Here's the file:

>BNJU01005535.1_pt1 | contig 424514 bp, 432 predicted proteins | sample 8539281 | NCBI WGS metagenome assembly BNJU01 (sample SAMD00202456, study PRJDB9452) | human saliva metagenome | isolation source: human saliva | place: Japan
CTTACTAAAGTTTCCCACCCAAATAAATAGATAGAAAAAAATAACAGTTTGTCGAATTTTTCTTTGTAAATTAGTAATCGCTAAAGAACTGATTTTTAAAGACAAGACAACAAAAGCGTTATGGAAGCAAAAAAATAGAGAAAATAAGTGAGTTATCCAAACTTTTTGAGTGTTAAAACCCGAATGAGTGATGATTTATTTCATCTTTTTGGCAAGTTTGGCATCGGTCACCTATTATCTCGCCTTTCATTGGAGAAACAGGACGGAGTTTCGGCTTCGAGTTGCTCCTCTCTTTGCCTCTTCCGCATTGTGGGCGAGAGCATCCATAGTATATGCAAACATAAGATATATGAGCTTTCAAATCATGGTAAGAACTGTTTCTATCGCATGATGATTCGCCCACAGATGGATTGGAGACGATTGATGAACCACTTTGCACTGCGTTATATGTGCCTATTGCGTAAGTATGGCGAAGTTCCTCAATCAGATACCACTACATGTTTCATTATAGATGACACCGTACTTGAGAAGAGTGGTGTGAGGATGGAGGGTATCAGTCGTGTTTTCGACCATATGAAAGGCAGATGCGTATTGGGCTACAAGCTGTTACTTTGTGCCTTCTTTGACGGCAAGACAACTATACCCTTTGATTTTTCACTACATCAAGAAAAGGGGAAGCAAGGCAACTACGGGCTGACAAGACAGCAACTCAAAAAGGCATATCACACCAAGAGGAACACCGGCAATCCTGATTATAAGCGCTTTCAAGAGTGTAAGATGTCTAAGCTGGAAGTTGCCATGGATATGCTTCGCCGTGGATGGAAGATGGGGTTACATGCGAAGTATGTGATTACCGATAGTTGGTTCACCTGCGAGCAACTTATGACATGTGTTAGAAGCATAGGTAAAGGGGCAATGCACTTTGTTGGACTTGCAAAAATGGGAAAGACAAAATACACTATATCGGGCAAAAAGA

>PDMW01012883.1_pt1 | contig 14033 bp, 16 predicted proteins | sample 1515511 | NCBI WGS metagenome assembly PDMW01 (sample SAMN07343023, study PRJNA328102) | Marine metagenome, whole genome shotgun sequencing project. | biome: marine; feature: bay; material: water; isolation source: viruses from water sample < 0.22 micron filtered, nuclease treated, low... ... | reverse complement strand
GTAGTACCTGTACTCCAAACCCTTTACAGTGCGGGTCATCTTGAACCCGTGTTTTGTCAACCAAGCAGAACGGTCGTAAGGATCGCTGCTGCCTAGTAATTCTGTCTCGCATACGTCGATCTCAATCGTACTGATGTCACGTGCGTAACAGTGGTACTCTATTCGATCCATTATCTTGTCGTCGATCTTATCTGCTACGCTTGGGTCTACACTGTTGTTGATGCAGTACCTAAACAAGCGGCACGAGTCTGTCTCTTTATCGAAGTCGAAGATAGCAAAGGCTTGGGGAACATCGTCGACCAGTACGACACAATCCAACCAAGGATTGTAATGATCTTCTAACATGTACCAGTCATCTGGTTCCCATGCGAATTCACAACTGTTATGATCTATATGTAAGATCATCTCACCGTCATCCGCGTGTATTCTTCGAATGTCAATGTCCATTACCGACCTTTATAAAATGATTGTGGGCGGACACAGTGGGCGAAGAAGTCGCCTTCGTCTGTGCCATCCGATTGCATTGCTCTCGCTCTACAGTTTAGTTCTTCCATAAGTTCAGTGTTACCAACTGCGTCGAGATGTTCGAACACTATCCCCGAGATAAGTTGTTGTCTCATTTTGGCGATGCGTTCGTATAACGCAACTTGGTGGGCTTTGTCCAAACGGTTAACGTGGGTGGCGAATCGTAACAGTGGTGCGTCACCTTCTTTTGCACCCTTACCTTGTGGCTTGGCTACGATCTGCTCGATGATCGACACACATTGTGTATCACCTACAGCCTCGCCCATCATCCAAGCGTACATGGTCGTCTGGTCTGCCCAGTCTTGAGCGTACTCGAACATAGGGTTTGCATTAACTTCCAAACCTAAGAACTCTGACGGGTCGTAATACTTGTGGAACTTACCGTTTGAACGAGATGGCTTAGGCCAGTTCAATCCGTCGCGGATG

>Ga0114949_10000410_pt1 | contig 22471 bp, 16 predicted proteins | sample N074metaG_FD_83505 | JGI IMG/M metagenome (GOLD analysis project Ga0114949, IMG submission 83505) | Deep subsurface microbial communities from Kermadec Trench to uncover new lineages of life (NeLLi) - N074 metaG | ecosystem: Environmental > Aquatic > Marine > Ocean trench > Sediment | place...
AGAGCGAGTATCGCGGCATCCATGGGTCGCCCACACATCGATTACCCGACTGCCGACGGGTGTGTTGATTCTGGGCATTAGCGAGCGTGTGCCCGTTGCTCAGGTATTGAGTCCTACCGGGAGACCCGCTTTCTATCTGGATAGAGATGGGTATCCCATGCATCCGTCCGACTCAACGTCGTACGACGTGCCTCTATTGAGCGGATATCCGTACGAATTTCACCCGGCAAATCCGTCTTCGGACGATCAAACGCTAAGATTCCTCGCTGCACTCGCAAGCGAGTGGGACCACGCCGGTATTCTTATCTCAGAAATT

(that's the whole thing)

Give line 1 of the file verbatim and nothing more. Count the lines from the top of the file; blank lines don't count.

>BNJU01005535.1_pt1 | contig 424514 bp, 432 predicted proteins | sample 8539281 | NCBI WGS metagenome assembly BNJU01 (sample SAMD00202456, study PRJDB9452) | human saliva metagenome | isolation source: human saliva | place: Japan